Moynat names Nicholas Knightly as new creative director
The storied house of Moynat has appointed Nicholas Knightly – the leather goods designer of Louis Vuitton – to be its new creative director.
Knightly’s title will be Designer of the Maison. His first day in his new position was ON Wednesday, July 1.
“Nicholas Knightly will be responsible for the complete creative offer for leather goods. With his design team he will contribute to the continuing renewal of Moynat while at the same time working closely with the development teams,” the house said in a release.
Since 2004, Knightly has been the Director of Design for Leather Goods at Louis Vuitton and before that, he worked at Mulberry. At Moynat, he will report to Sidney Toledano, Chairman, CEO of LVMH Fashion Group and President of Moynat, and to Lisa Attia, CEO of Moynat.
“Sidney Toledano and Lisa Attia join with all the teams to welcome Nicholas to Moynat and wish him every success in his new role,” the house said.
Attia, an LVMH veteran, joined Moynat in February after stints with beauty chain Sephora and department store Bon Marché.
Knightly, an Englishman and a graduate of Ravensbourne, the digital media and design university based in Greenwich, has a sterling reputation. In size, Vuitton dwarfs Moynat, which has a notable flagship on the rue St Honoré in Paris and some 25 other boutiques worldwide. However, Moynat is widely seen as one of the pet projects of Europe’s richest man, Bernard Arnault. Moynat is owned not by his luxury conglomerate LVMH, but instead is directly controlled by family-owned Group Arnault.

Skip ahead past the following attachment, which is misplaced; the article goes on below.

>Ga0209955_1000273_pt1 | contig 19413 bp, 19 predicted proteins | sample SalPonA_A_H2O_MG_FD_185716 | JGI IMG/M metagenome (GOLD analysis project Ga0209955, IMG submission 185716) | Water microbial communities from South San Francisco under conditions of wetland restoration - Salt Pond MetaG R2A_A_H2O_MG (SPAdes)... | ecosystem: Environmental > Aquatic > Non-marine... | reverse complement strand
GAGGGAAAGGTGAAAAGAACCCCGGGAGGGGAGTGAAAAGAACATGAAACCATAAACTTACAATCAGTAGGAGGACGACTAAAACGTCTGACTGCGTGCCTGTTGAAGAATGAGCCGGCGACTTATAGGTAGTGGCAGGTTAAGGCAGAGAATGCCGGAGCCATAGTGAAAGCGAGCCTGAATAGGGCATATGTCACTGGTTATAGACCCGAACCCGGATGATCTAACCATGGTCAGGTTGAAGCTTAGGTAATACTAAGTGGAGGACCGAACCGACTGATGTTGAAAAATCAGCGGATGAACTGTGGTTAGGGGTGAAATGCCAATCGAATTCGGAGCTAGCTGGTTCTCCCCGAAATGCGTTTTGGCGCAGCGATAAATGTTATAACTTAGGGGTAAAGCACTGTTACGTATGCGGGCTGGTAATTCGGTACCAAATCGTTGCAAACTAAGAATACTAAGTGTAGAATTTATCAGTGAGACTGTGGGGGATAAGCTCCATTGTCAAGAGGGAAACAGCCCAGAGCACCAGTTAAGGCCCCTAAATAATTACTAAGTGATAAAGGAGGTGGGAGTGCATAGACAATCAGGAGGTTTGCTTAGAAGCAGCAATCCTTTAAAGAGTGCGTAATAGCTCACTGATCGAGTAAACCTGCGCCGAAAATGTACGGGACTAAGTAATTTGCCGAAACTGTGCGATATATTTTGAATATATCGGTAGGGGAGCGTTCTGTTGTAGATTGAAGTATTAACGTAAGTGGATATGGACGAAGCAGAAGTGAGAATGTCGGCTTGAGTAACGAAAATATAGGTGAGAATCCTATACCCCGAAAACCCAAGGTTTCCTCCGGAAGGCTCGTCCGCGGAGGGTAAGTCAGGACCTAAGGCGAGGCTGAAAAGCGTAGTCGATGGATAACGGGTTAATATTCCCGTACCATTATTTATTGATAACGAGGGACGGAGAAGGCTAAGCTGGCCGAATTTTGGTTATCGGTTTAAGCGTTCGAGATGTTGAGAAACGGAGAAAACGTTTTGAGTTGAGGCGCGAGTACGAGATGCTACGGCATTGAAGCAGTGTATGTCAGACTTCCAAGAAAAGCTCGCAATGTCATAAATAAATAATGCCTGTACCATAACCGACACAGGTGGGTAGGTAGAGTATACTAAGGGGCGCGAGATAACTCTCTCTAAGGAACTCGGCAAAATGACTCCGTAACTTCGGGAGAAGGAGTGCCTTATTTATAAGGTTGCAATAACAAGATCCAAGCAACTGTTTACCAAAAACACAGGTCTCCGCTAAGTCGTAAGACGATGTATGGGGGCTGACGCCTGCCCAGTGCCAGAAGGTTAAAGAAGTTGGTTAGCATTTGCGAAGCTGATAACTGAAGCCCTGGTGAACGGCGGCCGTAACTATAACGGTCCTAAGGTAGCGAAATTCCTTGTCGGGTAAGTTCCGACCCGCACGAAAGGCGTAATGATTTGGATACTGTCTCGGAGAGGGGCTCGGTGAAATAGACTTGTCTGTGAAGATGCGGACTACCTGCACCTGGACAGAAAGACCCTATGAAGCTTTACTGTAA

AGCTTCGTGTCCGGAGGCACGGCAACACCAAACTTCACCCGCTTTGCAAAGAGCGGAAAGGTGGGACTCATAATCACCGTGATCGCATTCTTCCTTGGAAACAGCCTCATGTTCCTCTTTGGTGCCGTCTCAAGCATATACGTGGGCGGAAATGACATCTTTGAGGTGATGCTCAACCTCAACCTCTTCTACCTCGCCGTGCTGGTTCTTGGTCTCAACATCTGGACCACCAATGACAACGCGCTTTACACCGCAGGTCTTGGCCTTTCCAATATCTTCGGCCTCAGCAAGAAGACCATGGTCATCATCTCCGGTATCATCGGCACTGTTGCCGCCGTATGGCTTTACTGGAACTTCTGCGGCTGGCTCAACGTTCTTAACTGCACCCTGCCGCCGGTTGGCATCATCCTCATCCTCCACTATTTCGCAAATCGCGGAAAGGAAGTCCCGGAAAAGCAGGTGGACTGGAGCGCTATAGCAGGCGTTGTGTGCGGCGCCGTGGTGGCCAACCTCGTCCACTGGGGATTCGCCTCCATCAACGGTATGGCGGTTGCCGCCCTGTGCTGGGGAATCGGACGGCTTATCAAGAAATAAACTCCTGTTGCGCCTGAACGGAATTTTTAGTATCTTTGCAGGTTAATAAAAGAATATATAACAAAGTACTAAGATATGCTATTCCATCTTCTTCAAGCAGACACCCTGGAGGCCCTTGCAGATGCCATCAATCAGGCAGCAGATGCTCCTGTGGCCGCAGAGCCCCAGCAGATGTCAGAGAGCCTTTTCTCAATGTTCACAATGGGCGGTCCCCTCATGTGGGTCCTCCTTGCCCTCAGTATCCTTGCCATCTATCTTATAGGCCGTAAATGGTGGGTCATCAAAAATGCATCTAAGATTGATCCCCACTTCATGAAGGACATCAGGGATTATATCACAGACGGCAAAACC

A remarkable French marque that literally fell asleep, and stopped trading in the late '70s, before being brought back to life by luxury giant LVMH, Moynat, which began life in 1849, is known for making trunks for luxurious carriages.
Knightly succeeds Ramesh Nair, who was appointed shortly after LVMH bought Moynat in 2010.
Nair “is leaving to pursue personal projects. We thank him for his contribution to the development of Moynat,” according to the release.
Nair, who joined Moynat from Hermès, developed the uber clean lines of Moynat’s Réjane, a Belle Époque-influenced bag named after actress Gabrielle Réjane, with a jewel-like lock; and the stately Gabrielle bag, with its distinctive flat 'M' clasp.
Most critics rated Nair’s performance highly; and the fact that he held this position for a decade testifies to his design skill and resourcefulness.
Copyright © 2021 FashionNetwork.com All rights reserved.